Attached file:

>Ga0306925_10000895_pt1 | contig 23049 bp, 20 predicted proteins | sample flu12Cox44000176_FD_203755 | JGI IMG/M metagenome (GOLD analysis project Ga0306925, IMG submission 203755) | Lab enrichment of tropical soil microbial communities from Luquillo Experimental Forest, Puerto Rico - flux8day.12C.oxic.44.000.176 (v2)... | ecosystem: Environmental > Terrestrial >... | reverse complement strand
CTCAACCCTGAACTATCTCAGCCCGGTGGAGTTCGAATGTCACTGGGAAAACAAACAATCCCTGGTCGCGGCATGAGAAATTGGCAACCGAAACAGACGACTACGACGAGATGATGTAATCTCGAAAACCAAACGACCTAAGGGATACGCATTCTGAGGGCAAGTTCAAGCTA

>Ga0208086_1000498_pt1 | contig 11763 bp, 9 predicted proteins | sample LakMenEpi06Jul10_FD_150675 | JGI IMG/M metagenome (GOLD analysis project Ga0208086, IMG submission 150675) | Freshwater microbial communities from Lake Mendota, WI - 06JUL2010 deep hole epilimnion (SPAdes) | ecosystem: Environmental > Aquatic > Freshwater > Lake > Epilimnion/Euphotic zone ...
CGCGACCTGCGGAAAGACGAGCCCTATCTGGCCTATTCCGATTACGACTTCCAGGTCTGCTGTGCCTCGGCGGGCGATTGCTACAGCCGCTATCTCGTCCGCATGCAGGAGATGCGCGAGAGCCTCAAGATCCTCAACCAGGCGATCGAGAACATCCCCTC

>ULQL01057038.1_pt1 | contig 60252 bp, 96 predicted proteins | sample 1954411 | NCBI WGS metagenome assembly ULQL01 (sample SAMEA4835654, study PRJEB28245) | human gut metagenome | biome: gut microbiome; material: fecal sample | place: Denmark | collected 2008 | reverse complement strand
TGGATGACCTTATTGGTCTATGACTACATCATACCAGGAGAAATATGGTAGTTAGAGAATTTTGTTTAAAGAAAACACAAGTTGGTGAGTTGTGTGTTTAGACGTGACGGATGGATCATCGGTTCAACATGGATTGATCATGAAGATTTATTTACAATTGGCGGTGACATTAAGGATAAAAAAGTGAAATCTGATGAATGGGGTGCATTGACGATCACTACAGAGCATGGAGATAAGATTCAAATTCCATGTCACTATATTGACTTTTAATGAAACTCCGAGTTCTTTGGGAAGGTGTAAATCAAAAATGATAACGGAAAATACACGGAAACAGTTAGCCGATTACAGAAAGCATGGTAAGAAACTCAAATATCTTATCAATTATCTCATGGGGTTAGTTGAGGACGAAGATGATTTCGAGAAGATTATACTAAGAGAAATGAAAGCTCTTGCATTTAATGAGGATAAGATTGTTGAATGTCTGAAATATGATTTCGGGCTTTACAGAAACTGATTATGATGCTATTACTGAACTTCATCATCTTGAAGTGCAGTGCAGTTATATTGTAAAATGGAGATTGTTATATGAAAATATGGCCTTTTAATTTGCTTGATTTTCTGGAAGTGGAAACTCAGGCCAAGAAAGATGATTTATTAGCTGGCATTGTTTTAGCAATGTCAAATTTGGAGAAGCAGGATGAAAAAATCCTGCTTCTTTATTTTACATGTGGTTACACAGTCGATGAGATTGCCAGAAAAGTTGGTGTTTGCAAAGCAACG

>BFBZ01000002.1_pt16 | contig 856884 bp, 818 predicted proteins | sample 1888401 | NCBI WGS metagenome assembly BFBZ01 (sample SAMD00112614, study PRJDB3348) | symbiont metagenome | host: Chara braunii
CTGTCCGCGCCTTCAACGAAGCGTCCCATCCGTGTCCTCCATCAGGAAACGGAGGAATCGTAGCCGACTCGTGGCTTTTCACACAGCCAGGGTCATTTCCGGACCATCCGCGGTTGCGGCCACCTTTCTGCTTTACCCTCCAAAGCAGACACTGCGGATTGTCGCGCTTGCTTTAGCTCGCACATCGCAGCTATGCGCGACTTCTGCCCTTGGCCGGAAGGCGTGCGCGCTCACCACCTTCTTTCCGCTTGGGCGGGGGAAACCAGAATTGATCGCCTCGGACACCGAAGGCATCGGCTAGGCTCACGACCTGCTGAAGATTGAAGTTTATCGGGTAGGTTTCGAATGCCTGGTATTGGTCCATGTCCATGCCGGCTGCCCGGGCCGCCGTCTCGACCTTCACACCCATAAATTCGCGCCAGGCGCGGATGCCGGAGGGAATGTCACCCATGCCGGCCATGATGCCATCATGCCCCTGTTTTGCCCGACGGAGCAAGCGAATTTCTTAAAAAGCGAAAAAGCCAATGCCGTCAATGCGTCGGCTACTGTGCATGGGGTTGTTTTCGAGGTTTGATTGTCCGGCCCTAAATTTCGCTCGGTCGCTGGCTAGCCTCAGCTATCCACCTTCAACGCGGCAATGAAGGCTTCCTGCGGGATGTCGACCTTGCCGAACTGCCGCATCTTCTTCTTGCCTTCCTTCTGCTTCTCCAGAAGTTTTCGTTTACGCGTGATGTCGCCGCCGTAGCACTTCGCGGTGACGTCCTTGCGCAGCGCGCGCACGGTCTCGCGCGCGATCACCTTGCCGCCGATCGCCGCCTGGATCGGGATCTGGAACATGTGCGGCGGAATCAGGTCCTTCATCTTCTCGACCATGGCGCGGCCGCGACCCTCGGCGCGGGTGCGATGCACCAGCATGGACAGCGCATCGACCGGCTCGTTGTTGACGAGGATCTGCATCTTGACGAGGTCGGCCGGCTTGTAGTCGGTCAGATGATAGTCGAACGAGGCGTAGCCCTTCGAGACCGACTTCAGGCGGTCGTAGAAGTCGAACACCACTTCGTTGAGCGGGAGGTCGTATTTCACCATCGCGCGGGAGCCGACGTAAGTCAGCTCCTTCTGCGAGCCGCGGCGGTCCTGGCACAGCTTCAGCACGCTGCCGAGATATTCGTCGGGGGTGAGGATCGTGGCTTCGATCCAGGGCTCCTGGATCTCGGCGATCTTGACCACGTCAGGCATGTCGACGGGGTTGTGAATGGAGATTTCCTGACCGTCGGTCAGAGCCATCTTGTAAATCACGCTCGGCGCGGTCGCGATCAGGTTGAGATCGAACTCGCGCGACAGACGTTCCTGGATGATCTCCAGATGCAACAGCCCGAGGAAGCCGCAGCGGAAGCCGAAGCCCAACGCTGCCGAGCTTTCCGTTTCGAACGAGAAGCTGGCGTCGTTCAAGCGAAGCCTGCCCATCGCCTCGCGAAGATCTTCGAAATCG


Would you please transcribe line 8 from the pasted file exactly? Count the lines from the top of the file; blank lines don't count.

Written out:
CTGTCCGCGCCTTCAACGAAGCGTCCCATCCGTGTCCTCCATCAGGAAACGGAGGAATCGTAGCCGACTCGTGGCTTTTCACACAGCCAGGGTCATTTCCGGACCATCCGCGGTTGCGGCCACCTTTCTGCTTTACCCTCCAAAGCAGACACTGCGGATTGTCGCGCTTGCTTTAGCTCGCACATCGCAGCTATGCGCGACTTCTGCCCTTGGCCGGAAGGCGTGCGCGCTCACCACCTTCTTTCCGCTTGGGCGGGGGAAACCAGAATTGATCGCCTCGGACACCGAAGGCATCGGCTAGGCTCACGACCTGCTGAAGATTGAAGTTTATCGGGTAGGTTTCGAATGCCTGGTATTGGTCCATGTCCATGCCGGCTGCCCGGGCCGCCGTCTCGACCTTCACACCCATAAATTCGCGCCAGGCGCGGATGCCGGAGGGAATGTCACCCATGCCGGCCATGATGCCATCATGCCCCTGTTTTGCCCGACGGAGCAAGCGAATTTCTTAAAAAGCGAAAAAGCCAATGCCGTCAATGCGTCGGCTACTGTGCATGGGGTTGTTTTCGAGGTTTGATTGTCCGGCCCTAAATTTCGCTCGGTCGCTGGCTAGCCTCAGCTATCCACCTTCAACGCGGCAATGAAGGCTTCCTGCGGGATGTCGACCTTGCCGAACTGCCGCATCTTCTTCTTGCCTTCCTTCTGCTTCTCCAGAAGTTTTCGTTTACGCGTGATGTCGCCGCCGTAGCACTTCGCGGTGACGTCCTTGCGCAGCGCGCGCACGGTCTCGCGCGCGATCACCTTGCCGCCGATCGCCGCCTGGATCGGGATCTGGAACATGTGCGGCGGAATCAGGTCCTTCATCTTCTCGACCATGGCGCGGCCGCGACCCTCGGCGCGGGTGCGATGCACCAGCATGGACAGCGCATCGACCGGCTCGTTGTTGACGAGGATCTGCATCTTGACGAGGTCGGCCGGCTTGTAGTCGGTCAGATGATAGTCGAACGAGGCGTAGCCCTTCGAGACCGACTTCAGGCGGTCGTAGAAGTCGAACACCACTTCGTTGAGCGGGAGGTCGTATTTCACCATCGCGCGGGAGCCGACGTAAGTCAGCTCCTTCTGCGAGCCGCGGCGGTCCTGGCACAGCTTCAGCACGCTGCCGAGATATTCGTCGGGGGTGAGGATCGTGGCTTCGATCCAGGGCTCCTGGATCTCGGCGATCTTGACCACGTCAGGCATGTCGACGGGGTTGTGAATGGAGATTTCCTGACCGTCGGTCAGAGCCATCTTGTAAATCACGCTCGGCGCGGTCGCGATCAGGTTGAGATCGAACTCGCGCGACAGACGTTCCTGGATGATCTCCAGATGCAACAGCCCGAGGAAGCCGCAGCGGAAGCCGAAGCCCAACGCTGCCGAGCTTTCCGTTTCGAACGAGAAGCTGGCGTCGTTCAAGCGAAGCCTGCCCATCGCCTCGCGAAGATCTTCGAAATCG